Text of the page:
Flat like a pancake or flat like yo momma's butt? You decide.

The earth is, without a shred of doubt, round. We know this now because we have actual photographs of it taken from space, but back before we were catapulting people into the ether, a round Earth was the only explanation for seasons, the 24-hour daylight cycle, and why the moon goes through phases. 

The Earth is 1,000 percent not flat … but what if it, like … is?

That's exactly the question that Casper Planetarium's Flat Earth Society is posing with new math contest that challenges participants to prove the earth is, indeed, flatter than yo momma's ass. If you can can demonstrate it is, you'll win a cool $5,000 for your efforts … although that amount is a little low for disproving an indisputable fact, is it not? Whatever kid-genius can solve that long division problem deserves at least more than the price of a used Corolla, that's our official position. But then again, we're not sure the Flat Earth Society really has a lot of money to give …

For this challenge, people will have to use geometry, trigonometry and probably witchcraft to show the orientation of the sun, moon, and Earth during a lunar eclipse and a solar eclipse. The person will have to use only sun and moon angles to get time, orientation, direction, and distances to prove the true shape of the Earth.

Of course, Nicholas Copernicus and Galileo already proved that in the 16th and 14th centuries respectively, but … whatever. Seems like that $5,000 is really burning a hole in these Flat Earth people's pockets and they need to give it away for some reason.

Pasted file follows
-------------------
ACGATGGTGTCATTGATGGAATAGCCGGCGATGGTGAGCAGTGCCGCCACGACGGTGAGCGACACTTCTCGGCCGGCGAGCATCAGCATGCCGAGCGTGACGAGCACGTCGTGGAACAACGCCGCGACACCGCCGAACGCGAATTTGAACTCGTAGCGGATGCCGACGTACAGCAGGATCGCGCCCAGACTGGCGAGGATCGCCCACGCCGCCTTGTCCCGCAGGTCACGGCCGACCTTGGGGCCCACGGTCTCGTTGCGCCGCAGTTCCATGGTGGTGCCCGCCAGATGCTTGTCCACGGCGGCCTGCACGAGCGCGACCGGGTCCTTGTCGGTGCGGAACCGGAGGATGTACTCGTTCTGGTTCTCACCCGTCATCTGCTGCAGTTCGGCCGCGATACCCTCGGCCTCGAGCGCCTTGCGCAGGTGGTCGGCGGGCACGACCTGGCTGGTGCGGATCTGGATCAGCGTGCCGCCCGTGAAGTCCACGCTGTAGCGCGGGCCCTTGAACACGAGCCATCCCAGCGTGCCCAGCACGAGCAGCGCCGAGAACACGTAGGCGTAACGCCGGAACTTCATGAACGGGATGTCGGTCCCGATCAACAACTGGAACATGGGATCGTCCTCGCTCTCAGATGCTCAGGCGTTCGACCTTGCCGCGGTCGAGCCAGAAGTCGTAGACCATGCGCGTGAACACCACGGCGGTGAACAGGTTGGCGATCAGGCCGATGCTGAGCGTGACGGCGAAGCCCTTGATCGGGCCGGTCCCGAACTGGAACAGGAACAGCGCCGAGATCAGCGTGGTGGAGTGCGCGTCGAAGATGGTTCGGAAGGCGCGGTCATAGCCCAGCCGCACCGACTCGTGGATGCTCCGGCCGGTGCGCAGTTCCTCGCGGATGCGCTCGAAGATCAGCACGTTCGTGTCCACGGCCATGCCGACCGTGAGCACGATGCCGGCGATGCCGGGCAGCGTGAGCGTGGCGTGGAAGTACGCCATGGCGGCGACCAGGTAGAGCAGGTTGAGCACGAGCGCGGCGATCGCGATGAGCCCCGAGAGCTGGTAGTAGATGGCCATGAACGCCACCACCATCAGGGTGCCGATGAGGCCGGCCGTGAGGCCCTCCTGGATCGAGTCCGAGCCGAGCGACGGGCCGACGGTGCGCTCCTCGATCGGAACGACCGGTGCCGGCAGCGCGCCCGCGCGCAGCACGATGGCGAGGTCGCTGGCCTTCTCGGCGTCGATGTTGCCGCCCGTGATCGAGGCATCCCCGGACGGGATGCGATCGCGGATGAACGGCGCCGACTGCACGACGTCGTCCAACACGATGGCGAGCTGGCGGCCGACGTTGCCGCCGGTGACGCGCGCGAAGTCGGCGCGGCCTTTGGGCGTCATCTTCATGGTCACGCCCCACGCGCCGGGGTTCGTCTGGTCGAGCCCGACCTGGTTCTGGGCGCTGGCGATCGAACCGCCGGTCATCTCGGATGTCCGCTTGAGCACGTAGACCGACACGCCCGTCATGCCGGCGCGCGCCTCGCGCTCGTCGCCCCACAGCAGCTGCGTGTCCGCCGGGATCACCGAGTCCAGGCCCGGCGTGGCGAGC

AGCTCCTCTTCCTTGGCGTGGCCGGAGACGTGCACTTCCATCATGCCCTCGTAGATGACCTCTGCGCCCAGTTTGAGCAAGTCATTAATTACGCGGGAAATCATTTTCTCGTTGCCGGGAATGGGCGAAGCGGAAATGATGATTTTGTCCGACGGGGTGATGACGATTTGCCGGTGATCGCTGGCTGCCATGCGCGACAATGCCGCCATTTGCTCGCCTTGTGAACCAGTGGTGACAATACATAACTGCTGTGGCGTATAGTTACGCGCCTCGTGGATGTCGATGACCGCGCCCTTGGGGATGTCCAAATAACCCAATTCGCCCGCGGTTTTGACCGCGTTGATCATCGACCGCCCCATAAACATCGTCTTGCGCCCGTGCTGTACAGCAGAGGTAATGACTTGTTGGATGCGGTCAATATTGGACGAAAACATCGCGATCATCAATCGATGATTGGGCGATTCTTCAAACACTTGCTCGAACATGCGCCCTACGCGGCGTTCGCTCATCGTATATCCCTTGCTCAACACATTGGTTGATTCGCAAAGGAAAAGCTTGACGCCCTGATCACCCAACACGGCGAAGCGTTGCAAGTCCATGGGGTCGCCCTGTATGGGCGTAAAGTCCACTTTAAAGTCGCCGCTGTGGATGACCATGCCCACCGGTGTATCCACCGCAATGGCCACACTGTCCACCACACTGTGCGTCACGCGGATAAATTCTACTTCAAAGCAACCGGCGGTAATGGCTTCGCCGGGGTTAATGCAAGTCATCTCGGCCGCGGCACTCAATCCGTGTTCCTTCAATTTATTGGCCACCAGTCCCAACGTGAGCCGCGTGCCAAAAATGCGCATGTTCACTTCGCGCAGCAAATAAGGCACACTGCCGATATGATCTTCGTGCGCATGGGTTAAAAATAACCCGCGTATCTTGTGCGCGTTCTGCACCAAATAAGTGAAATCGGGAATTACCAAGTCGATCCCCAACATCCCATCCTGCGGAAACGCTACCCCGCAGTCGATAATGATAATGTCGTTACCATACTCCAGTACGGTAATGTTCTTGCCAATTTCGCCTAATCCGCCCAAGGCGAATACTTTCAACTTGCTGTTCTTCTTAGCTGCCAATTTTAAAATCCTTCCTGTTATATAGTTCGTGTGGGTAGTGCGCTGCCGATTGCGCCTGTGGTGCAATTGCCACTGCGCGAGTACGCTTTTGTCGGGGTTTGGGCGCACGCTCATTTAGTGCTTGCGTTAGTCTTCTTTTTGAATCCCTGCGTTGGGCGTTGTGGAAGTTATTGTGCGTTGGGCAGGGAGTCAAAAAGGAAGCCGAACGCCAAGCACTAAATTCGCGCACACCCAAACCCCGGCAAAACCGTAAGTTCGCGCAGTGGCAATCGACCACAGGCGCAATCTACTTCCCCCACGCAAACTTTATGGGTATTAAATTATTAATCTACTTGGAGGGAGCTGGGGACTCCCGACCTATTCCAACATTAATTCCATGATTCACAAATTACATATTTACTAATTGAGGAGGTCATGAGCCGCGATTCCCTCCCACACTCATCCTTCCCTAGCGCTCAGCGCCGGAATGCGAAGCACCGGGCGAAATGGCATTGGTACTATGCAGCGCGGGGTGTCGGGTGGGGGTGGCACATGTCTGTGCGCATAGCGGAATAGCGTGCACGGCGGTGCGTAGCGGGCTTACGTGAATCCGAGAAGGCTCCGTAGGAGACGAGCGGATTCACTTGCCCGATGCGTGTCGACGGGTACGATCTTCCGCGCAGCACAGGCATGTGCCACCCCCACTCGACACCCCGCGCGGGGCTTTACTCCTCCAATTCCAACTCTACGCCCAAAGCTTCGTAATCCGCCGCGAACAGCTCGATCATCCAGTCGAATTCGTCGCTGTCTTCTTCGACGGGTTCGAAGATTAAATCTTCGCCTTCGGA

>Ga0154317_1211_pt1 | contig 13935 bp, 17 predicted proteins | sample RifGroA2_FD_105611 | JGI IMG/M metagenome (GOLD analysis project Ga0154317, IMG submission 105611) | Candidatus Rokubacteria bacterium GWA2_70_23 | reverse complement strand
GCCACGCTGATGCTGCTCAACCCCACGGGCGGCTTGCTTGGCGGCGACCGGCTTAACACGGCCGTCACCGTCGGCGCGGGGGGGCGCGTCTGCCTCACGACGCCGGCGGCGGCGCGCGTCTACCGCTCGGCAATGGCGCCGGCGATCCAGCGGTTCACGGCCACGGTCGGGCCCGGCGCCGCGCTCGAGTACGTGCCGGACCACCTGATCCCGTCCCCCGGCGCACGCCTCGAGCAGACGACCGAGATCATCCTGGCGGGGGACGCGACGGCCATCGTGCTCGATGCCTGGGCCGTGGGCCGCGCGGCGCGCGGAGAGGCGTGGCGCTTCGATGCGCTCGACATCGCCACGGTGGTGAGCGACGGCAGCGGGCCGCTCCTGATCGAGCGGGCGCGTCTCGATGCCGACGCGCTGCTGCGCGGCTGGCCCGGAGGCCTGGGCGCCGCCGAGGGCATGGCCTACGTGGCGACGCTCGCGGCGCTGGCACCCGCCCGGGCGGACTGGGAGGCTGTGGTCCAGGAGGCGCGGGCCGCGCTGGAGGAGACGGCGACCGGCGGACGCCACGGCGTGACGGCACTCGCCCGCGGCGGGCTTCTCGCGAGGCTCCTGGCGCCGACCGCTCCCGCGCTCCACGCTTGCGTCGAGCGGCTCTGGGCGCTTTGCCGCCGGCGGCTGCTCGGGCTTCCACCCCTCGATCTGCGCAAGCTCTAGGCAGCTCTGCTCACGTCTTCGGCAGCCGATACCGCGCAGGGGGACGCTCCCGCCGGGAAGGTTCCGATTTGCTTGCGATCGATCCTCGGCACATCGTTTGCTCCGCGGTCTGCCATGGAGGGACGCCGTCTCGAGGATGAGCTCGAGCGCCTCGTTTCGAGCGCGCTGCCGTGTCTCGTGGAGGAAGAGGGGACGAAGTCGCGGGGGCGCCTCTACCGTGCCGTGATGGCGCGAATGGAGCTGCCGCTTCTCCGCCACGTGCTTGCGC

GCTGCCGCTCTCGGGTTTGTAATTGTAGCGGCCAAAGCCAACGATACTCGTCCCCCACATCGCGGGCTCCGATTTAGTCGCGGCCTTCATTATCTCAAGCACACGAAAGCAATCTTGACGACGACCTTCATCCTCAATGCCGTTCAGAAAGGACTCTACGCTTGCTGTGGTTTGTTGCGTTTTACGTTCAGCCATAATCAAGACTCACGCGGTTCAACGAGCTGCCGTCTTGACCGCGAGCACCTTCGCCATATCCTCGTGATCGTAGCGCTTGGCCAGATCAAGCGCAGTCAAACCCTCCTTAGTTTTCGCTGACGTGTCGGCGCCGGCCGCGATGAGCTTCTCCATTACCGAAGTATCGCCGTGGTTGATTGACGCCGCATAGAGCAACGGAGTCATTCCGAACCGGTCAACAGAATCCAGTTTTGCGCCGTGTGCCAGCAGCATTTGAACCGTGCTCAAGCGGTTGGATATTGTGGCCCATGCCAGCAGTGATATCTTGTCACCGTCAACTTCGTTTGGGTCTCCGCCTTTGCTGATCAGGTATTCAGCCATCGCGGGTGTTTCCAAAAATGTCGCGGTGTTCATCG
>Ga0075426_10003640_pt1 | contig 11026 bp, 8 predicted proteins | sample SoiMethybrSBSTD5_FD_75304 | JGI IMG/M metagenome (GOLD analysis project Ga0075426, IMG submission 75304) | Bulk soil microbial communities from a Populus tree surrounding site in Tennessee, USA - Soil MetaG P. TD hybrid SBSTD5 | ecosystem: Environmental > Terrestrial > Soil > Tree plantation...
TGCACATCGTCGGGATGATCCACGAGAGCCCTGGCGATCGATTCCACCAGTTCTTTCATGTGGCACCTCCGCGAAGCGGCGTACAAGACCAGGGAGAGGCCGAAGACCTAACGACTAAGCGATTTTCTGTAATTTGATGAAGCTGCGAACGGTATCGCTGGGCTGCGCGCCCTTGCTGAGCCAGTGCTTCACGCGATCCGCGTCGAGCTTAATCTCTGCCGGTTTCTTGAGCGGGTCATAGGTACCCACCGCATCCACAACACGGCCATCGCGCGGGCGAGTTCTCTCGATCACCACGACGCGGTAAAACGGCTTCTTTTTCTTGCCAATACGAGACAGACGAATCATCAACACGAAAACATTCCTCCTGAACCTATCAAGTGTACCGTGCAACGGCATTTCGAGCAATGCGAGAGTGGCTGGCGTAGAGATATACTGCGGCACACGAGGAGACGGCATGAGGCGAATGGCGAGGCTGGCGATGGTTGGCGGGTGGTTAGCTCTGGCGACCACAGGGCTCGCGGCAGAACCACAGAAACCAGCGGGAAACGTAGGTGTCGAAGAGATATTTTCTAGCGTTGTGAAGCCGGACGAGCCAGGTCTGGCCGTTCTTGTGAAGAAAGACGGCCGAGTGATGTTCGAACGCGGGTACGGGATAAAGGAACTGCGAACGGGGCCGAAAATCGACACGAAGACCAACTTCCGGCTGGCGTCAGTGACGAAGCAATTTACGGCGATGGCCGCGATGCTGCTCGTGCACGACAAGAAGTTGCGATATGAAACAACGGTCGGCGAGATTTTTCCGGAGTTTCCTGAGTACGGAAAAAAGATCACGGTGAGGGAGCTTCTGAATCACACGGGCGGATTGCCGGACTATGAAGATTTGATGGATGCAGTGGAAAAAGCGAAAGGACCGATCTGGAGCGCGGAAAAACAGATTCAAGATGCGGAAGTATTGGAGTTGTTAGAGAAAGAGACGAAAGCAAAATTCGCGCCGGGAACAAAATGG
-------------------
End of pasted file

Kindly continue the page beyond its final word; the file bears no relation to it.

Regardless of the insurmountable odds stacked against them, the contest is being hailed as a "fun way for students to challenge themselves." After all, there is some incredibly small chance someone could argue for terrestrial flatness by, as Casper Planetarium's Rob Kennedy says, "by photographing the sun at noon every single day for a year." Apparently, it makes a sort of figure-eight pattern in the sky, a phenomenon known as "analema." That, or you could "capture the retrograde motion of Mars."

… Sorry, we don't speak geek. All you need to know is that, somehow, someway, it's possible to use math to prove the Earth is flat and some kid might be able to do it. And that that same kid deserves like, at least a lifetime supply of Skittles in addition to that paltry prize money.

There's no deadline to participate in this challenge if you think you have what it takes. Also, if you want an opportunity to observe an eclipse, there will be a total solar eclipse in August 2017.

All said, there are worse ways to make $5,000 …